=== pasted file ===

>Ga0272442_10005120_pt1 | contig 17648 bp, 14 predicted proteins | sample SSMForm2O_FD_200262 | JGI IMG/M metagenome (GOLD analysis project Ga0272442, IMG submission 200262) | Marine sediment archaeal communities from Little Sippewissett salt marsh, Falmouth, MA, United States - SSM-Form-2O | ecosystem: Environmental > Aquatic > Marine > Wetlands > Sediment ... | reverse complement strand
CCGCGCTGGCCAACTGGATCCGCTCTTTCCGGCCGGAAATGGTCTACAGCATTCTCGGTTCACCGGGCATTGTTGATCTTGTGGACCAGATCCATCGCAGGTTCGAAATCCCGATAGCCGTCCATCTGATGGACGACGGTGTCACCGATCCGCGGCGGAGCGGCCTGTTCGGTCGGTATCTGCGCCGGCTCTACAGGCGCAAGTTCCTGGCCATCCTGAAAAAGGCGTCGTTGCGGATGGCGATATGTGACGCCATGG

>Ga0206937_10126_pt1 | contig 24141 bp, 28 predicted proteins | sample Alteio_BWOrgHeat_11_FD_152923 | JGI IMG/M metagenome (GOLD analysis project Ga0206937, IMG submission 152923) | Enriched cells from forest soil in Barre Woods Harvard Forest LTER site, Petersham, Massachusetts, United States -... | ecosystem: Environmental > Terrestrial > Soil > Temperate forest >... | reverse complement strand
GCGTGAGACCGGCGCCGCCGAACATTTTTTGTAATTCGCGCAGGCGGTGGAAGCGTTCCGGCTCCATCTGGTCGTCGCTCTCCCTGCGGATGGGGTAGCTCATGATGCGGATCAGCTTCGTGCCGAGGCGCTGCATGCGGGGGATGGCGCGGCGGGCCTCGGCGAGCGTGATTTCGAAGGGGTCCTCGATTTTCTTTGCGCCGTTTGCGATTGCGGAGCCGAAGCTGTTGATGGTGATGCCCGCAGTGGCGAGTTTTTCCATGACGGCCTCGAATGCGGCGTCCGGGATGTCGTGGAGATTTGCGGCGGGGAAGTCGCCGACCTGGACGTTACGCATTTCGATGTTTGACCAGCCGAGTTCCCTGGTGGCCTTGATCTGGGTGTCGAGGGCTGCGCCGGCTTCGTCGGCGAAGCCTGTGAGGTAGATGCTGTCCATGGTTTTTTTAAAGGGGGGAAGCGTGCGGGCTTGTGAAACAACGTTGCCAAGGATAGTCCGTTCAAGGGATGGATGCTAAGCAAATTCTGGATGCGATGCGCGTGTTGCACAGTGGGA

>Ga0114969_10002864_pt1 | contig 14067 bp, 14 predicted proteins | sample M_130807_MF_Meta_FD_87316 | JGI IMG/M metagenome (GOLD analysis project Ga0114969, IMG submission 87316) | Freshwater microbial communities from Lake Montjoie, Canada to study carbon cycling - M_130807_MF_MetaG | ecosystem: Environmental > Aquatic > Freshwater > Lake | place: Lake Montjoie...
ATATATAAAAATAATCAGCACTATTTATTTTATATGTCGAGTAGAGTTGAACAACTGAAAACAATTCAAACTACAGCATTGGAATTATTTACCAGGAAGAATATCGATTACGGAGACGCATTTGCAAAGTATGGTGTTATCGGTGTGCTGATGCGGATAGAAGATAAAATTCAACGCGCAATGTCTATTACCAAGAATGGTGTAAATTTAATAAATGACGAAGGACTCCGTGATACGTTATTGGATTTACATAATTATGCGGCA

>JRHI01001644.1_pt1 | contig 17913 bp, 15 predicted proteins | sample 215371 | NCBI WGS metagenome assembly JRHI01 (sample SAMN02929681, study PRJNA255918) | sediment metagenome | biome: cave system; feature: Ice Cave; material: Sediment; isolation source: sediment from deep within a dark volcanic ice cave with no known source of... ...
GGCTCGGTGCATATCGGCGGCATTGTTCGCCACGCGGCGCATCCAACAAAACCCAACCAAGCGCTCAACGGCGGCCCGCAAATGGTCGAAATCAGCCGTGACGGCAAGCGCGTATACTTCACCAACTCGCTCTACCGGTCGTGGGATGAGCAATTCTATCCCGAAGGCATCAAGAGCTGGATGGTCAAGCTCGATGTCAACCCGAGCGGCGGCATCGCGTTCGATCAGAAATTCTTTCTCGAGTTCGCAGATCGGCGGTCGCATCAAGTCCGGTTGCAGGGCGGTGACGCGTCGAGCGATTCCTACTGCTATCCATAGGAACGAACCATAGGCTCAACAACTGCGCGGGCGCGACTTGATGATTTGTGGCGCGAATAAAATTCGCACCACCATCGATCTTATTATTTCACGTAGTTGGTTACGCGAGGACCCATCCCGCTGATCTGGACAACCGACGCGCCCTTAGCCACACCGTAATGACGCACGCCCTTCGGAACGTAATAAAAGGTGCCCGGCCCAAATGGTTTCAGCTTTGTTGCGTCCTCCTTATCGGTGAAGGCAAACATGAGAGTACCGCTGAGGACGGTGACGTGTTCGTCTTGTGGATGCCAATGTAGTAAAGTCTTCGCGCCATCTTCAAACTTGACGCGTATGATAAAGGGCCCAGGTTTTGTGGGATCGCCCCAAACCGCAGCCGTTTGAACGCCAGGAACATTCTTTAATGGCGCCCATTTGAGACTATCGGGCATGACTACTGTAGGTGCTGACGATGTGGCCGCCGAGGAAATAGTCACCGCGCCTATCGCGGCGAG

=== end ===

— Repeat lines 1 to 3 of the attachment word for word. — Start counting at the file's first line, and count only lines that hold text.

>Ga0272442_10005120_pt1 | contig 17648 bp, 14 predicted proteins | sample SSMForm2O_FD_200262 | JGI IMG/M metagenome (GOLD analysis project Ga0272442, IMG submission 200262) | Marine sediment archaeal communities from Little Sippewissett salt marsh, Falmouth, MA, United States - SSM-Form-2O | ecosystem: Environmental > Aquatic > Marine > Wetlands > Sediment ... | reverse complement strand
CCGCGCTGGCCAACTGGATCCGCTCTTTCCGGCCGGAAATGGTCTACAGCATTCTCGGTTCACCGGGCATTGTTGATCTTGTGGACCAGATCCATCGCAGGTTCGAAATCCCGATAGCCGTCCATCTGATGGACGACGGTGTCACCGATCCGCGGCGGAGCGGCCTGTTCGGTCGGTATCTGCGCCGGCTCTACAGGCGCAAGTTCCTGGCCATCCTGAAAAAGGCGTCGTTGCGGATGGCGATATGTGACGCCATGG

>Ga0206937_10126_pt1 | contig 24141 bp, 28 predicted proteins | sample Alteio_BWOrgHeat_11_FD_152923 | JGI IMG/M metagenome (GOLD analysis project Ga0206937, IMG submission 152923) | Enriched cells from forest soil in Barre Woods Harvard Forest LTER site, Petersham, Massachusetts, United States -... | ecosystem: Environmental > Terrestrial > Soil > Temperate forest >... | reverse complement strand